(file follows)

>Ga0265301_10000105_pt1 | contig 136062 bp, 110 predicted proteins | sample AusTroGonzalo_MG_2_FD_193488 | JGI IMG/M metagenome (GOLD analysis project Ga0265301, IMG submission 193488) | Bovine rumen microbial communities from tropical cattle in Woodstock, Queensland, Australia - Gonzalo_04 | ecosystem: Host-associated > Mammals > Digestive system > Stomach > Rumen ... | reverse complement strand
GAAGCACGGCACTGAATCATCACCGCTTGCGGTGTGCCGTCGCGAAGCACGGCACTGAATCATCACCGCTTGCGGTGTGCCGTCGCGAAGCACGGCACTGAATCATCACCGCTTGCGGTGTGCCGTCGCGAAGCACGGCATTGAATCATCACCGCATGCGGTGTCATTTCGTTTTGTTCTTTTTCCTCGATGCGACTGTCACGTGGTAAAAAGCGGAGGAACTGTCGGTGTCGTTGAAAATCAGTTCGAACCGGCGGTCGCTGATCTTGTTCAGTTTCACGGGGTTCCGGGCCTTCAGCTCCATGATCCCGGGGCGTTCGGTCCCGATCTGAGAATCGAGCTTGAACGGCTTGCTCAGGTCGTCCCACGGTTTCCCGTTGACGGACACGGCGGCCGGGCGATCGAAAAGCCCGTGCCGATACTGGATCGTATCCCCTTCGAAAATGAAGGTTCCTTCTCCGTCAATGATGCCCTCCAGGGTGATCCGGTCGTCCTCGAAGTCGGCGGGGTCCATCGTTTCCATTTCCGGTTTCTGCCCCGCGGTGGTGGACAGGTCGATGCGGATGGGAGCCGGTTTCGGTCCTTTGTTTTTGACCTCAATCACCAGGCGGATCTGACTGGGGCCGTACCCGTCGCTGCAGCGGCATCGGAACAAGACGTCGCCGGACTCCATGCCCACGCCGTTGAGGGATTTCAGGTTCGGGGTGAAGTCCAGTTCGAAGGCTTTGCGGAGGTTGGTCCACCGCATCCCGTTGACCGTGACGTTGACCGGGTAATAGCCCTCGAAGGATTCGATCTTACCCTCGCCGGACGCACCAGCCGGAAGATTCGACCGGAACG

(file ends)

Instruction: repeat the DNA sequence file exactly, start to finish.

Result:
>Ga0265301_10000105_pt1 | contig 136062 bp, 110 predicted proteins | sample AusTroGonzalo_MG_2_FD_193488 | JGI IMG/M metagenome (GOLD analysis project Ga0265301, IMG submission 193488) | Bovine rumen microbial communities from tropical cattle in Woodstock, Queensland, Australia - Gonzalo_04 | ecosystem: Host-associated > Mammals > Digestive system > Stomach > Rumen ... | reverse complement strand
GAAGCACGGCACTGAATCATCACCGCTTGCGGTGTGCCGTCGCGAAGCACGGCACTGAATCATCACCGCTTGCGGTGTGCCGTCGCGAAGCACGGCACTGAATCATCACCGCTTGCGGTGTGCCGTCGCGAAGCACGGCATTGAATCATCACCGCATGCGGTGTCATTTCGTTTTGTTCTTTTTCCTCGATGCGACTGTCACGTGGTAAAAAGCGGAGGAACTGTCGGTGTCGTTGAAAATCAGTTCGAACCGGCGGTCGCTGATCTTGTTCAGTTTCACGGGGTTCCGGGCCTTCAGCTCCATGATCCCGGGGCGTTCGGTCCCGATCTGAGAATCGAGCTTGAACGGCTTGCTCAGGTCGTCCCACGGTTTCCCGTTGACGGACACGGCGGCCGGGCGATCGAAAAGCCCGTGCCGATACTGGATCGTATCCCCTTCGAAAATGAAGGTTCCTTCTCCGTCAATGATGCCCTCCAGGGTGATCCGGTCGTCCTCGAAGTCGGCGGGGTCCATCGTTTCCATTTCCGGTTTCTGCCCCGCGGTGGTGGACAGGTCGATGCGGATGGGAGCCGGTTTCGGTCCTTTGTTTTTGACCTCAATCACCAGGCGGATCTGACTGGGGCCGTACCCGTCGCTGCAGCGGCATCGGAACAAGACGTCGCCGGACTCCATGCCCACGCCGTTGAGGGATTTCAGGTTCGGGGTGAAGTCCAGTTCGAAGGCTTTGCGGAGGTTGGTCCACCGCATCCCGTTGACCGTGACGTTGACCGGGTAATAGCCCTCGAAGGATTCGATCTTACCCTCGCCGGACGCACCAGCCGGAAGATTCGACCGGAACG